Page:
User-Charges In Indian Cities

Making a case for parking fees as a beneficial enterprising instrument of municipal finances in Tier 1 cities

User Charge is nothing but a fee, it is the same as paying a toll on a highway or power or water bills. As urban residents, we use a plethora of services provided by public, private, or philanthropic agencies, for which we pay user charges. These charges fall currently under the jurisdiction of local self-government, but in the case of urban local bodies, it matters the most – where there are variety and volumes of services demanded and supplied every passing day. The rationale behind the concept of user-charges is that ‘it is not the revenues that it (user charges) produces that matters but to promote economic efficiency and boost the morale of the municipal bodies’. Then there are questions like Should everyone pay? What about differences in paying capacities? How can we tap every user, when there are many ways to get away i.e. the free-rider epidemic? The following sections of the article will seek answers to some of these questions. Also, we shall see how city services can be improved, if we bide to pay our user-charges, thus making a case for continued payment

Why User Charges?

There are many reasons why user-charges are needed, the two most common reasons cited in this regard are, firstly, its primary reason is to know and gain more insights about the services preferred and purchased by users. The prices help understand what residents want and in what quantity. Secondly, in cases of no user fees, the service will be overwhelming used and this, in turn, gives rise to associated problems. An apt example to support this conjecture would be no parking fees for road-side parking. When no fee, is charged people park their vehicles on the roadside without realising which in turn chokes the roads causing nagging traffic problems. The above two arguments provide the basis for the application of user-charges especially in rapidly urbanising Tier-2 towns because they are the ones that are urbanizing at an alarming rate of about 200%.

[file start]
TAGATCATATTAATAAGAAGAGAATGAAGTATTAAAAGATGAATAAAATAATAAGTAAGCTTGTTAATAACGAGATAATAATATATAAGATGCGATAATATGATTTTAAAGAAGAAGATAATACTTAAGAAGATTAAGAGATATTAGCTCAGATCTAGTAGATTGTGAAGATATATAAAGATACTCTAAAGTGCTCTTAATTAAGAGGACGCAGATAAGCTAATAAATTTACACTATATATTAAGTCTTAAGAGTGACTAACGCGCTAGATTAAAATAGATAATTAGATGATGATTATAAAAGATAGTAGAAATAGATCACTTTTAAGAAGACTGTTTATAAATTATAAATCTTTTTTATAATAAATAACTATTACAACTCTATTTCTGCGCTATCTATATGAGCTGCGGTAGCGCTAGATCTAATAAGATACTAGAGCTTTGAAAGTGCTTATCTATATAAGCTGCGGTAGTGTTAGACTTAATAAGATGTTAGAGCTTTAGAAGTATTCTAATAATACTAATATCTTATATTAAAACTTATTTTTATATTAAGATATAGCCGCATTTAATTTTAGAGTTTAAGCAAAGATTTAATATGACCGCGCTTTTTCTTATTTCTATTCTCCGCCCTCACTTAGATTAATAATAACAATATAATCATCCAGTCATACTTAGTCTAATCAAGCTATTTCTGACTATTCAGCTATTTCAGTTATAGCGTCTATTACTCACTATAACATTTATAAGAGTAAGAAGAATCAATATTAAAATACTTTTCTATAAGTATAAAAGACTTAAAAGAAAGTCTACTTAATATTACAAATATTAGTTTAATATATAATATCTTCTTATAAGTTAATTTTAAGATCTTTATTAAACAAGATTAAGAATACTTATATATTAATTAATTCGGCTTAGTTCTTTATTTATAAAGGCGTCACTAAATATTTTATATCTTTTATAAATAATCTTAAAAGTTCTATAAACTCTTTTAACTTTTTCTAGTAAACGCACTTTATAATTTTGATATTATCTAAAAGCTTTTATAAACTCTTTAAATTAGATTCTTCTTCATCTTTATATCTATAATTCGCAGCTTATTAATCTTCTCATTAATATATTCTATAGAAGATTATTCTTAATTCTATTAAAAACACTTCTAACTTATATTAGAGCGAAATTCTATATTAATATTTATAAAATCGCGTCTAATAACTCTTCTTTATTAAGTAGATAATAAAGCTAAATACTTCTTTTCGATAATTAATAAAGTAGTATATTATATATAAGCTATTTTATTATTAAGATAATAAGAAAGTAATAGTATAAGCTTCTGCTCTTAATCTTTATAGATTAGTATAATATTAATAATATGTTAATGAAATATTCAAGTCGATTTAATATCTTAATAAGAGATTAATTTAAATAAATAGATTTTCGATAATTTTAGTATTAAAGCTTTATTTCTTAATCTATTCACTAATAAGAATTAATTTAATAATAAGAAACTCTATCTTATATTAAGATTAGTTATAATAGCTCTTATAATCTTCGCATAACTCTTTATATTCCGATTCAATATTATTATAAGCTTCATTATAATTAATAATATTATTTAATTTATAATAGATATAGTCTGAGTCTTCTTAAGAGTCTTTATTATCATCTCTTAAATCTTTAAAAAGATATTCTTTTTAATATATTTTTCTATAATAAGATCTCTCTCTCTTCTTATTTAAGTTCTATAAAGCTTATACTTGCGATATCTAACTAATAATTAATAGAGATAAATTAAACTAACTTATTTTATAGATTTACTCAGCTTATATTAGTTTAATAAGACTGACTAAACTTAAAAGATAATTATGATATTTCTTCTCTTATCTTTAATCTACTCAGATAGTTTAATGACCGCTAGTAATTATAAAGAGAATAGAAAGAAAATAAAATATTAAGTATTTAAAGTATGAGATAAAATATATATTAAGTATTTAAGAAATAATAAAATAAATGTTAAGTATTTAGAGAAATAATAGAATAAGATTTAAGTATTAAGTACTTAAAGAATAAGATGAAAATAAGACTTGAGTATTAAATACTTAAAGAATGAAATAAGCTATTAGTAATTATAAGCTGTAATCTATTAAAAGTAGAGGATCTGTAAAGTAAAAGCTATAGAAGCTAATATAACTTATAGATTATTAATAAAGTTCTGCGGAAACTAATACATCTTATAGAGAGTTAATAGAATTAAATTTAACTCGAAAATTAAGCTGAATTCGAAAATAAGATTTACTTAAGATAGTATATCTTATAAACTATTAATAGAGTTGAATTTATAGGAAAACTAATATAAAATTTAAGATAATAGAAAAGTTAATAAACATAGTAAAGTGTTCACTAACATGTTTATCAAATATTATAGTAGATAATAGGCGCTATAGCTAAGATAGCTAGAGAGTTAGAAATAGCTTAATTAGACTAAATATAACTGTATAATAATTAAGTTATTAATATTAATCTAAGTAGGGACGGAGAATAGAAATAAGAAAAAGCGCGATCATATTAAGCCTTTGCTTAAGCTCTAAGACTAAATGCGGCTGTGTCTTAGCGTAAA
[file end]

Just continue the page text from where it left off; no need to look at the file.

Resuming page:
Where to impose these fees?

The decision to monetise a service must be based on its nature, scope, and significance. If it is non-excludable and accessible to all irrespective of time and space, then it becomes difficult to put a hard-price on it, therefore making it an uneconomical venture. However, some services which are meant as a luxury, exclusive, and not a sine qua non, these must be charged because the users here have the capacity to pay for the services but the rate of user-charge must be moderated to avoid customer (citizens of the city) emigration.

How much to charge?

For the user-fee to be efficient, it needs to be set at the ‘right price’ and should implement in the ‘right manner’. The price should be set in such a fashion that it serves its purpose of being a true indicator of user-demand. Speaking technically, it must be based on short-term marginal cost i.e. the additional per unit cost incurred when there is a corresponding rise in demand. This formula is difficult to calculate when we have to factor in costs like transaction, opportunity, etc. If not, then there is a solution from the supply-side where we need to keep continuous track of changing production trends. In either case, we need big data solutions and analysis in place to process and then predict the future course of action.

How to collect user-charges efficiently?

An efficient collection system is based on effective planning, implementation, and public compliance, there are some do’s and don’ts to be followed in this regard. These do’s and don’ts are different for different user charges. In case of parking fees collection these would be as follows: